A branch of the British Medical Association has issued a statement supporting the concerns of doctors who are reluctant to allow patient records to be uploaded to a central database as part of the £12.7bn NHS IT scheme NPfIT.
By submitting your email address, you agree to receive emails regarding relevant topic offers from TechTarget and its partners. You can withdraw your consent at any time. Contact TechTarget at 275 Grove Street, Newton, MA.
The statement by the Leeds-based Northern Regional Council of the BMA could hamper the government's attempts to speed up the national rollout, already under way, of Summary Care Records
The Department of Health and NHS Connecting for Health want more than 50 million people in England to have a summary record, which holds details of any medications, allergies and adverse reactions to drugs or combination of drugs.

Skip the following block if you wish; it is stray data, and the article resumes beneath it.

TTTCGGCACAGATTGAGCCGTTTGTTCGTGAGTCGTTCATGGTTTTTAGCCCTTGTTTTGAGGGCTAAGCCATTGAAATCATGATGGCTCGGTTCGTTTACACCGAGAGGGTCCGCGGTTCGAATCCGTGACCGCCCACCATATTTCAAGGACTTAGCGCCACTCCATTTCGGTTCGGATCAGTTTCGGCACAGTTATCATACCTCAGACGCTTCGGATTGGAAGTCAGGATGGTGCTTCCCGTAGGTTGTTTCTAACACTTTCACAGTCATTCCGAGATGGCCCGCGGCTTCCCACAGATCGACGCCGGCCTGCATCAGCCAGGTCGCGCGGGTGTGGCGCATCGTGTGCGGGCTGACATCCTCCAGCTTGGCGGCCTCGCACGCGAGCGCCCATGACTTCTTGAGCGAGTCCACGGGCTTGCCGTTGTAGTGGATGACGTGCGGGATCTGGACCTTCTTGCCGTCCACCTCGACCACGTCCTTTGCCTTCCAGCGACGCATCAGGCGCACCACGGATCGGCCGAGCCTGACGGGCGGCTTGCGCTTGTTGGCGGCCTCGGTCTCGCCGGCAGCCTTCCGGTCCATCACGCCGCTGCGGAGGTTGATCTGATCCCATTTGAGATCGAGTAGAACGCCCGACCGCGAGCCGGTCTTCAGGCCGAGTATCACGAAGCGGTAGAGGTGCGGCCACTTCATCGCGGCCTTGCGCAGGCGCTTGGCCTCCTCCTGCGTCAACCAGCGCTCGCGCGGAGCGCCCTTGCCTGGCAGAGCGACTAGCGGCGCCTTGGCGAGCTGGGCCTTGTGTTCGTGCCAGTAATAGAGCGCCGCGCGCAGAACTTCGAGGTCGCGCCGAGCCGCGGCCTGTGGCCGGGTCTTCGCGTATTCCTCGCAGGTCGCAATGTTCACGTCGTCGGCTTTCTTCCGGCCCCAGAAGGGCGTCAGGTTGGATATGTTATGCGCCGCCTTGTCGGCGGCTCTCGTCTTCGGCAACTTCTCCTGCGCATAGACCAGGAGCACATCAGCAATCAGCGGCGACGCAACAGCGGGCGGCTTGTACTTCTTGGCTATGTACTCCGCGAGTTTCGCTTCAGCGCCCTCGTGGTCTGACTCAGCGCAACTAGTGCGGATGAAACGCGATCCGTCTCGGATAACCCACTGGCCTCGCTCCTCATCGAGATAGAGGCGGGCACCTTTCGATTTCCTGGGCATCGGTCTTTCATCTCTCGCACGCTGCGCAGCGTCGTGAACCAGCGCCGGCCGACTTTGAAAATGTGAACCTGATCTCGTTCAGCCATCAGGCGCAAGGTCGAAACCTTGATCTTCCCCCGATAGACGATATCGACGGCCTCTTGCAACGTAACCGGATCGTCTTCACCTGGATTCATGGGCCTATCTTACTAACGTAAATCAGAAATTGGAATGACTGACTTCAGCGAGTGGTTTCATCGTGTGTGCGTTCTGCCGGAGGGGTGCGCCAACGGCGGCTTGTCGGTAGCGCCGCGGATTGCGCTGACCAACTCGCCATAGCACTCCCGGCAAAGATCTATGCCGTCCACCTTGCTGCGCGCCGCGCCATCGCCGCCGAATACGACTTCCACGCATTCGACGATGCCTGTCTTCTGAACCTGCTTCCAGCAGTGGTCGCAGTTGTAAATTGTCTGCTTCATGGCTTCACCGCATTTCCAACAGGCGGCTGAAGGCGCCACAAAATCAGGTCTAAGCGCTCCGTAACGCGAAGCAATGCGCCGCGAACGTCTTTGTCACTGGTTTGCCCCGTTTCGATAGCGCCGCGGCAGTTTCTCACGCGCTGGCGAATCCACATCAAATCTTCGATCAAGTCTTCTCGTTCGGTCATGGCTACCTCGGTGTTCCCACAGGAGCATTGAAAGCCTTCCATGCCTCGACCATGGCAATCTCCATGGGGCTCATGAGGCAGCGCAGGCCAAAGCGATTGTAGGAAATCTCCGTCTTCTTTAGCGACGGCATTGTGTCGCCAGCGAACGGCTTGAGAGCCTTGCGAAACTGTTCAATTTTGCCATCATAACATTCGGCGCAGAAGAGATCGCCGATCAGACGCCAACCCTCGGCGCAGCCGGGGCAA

But the record may be little used by doctors and nurses if too many patients opt out of having their medical details on a central Oracle database run by BT.
Some GPs are refusing to allow the upload of sensitive details of their patients to the Care Records Service unless each patient specifically agrees - the so-called opt-in process.
Ministers have rejected opt-in in favour of automatically uploading patients' medical data unless the patients fill in an opt-out form.
The BMA's Northern Regional Council said that though it had initially agreed to support the piloting of the summary record in some areas, it had concluded there was "insufficient evidence from those pilots to support the rapid rollout of the scheme across the country".
The council's statement reads: "We cannot support a system which does not support proper informed consent [of patients]."
The Department of Health said the opt-out rate was less than 1% where the summary care record has already begun to be rolled out. Some BMA members said the low opt-out rate was because patients do not bother.